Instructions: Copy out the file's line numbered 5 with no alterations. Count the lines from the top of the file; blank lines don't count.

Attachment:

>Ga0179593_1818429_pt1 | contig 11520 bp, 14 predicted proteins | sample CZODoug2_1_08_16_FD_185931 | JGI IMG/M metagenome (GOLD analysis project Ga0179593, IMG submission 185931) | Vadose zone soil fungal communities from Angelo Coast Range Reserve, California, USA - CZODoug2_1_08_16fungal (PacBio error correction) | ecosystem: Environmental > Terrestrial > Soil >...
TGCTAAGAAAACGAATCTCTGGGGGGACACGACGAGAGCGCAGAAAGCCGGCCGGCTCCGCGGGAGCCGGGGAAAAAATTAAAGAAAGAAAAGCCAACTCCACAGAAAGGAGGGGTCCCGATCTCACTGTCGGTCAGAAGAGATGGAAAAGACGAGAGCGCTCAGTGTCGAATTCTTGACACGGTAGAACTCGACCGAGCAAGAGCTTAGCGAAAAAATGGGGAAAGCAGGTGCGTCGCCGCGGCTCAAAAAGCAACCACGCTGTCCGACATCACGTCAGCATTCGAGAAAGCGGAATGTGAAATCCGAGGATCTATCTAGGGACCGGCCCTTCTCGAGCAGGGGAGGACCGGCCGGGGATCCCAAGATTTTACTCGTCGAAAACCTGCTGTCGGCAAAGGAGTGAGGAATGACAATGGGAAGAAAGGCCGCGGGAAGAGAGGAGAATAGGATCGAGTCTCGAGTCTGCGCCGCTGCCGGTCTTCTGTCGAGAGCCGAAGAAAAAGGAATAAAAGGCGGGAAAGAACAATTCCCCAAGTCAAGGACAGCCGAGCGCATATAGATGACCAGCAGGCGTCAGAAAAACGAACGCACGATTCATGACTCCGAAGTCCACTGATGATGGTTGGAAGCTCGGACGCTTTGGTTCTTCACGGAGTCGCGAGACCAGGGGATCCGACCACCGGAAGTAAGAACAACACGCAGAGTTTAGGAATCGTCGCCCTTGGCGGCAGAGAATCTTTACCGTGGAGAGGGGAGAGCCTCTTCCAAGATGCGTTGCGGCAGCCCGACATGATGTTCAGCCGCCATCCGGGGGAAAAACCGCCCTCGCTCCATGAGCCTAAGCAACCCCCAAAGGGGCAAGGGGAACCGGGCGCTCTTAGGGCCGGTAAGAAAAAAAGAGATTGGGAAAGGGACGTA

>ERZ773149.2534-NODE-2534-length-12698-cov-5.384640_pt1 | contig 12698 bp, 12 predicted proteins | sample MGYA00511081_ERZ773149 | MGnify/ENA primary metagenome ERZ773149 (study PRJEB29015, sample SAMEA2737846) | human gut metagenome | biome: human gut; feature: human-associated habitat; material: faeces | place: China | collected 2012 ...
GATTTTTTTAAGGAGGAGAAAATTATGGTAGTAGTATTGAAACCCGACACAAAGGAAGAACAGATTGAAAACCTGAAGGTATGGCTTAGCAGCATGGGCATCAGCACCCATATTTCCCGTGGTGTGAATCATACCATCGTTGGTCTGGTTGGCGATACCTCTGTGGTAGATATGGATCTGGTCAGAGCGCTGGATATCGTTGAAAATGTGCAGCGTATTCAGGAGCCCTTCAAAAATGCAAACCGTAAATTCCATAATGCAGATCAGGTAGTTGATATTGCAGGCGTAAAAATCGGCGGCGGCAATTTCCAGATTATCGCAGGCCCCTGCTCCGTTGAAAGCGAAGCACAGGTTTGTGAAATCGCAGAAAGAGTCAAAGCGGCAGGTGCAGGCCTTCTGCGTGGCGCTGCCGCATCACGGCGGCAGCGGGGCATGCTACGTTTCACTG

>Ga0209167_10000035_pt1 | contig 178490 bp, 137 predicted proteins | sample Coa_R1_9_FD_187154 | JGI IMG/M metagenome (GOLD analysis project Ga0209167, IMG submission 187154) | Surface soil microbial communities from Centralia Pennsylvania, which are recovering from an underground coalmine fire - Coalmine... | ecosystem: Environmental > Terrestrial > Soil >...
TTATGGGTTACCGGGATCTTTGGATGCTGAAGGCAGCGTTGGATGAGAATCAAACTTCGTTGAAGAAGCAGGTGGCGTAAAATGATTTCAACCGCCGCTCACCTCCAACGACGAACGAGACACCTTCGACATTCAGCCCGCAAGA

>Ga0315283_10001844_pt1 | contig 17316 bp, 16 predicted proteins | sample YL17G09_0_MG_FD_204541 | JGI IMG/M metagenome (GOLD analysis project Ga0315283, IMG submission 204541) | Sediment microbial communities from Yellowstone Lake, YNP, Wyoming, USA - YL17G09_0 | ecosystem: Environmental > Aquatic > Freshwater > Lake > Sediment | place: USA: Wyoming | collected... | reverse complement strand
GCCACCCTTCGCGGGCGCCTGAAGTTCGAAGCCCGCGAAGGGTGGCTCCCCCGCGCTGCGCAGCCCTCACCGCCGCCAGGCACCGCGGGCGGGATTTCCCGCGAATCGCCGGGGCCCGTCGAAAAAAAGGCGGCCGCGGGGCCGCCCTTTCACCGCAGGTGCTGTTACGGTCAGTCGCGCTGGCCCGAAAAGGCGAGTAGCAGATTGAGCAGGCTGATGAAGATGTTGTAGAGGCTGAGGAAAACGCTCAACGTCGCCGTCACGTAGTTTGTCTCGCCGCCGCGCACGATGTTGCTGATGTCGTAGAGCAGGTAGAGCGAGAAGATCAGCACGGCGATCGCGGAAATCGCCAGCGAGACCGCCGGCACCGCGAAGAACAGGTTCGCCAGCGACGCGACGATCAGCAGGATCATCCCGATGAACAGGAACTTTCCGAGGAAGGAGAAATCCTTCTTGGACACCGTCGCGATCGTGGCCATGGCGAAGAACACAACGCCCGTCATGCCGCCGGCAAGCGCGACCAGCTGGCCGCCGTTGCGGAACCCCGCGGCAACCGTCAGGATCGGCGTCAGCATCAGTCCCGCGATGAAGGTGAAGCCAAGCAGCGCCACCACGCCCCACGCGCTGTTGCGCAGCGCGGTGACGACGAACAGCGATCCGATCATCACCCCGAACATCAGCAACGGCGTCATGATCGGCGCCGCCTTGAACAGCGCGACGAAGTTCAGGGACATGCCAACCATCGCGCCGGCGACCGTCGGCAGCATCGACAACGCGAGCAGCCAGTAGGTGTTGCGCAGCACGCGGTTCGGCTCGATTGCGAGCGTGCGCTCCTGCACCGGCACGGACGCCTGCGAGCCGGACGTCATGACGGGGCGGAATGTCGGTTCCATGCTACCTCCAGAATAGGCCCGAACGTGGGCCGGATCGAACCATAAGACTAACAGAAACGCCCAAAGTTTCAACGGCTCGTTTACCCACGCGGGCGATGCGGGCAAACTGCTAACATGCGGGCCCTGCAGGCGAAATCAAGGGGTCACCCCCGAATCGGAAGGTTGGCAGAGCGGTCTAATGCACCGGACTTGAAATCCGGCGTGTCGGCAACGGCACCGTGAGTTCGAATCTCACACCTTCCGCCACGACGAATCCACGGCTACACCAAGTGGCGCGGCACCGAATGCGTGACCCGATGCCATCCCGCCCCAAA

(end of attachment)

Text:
>Ga0209167_10000035_pt1 | contig 178490 bp, 137 predicted proteins | sample Coa_R1_9_FD_187154 | JGI IMG/M metagenome (GOLD analysis project Ga0209167, IMG submission 187154) | Surface soil microbial communities from Centralia Pennsylvania, which are recovering from an underground coalmine fire - Coalmine... | ecosystem: Environmental > Terrestrial > Soil >...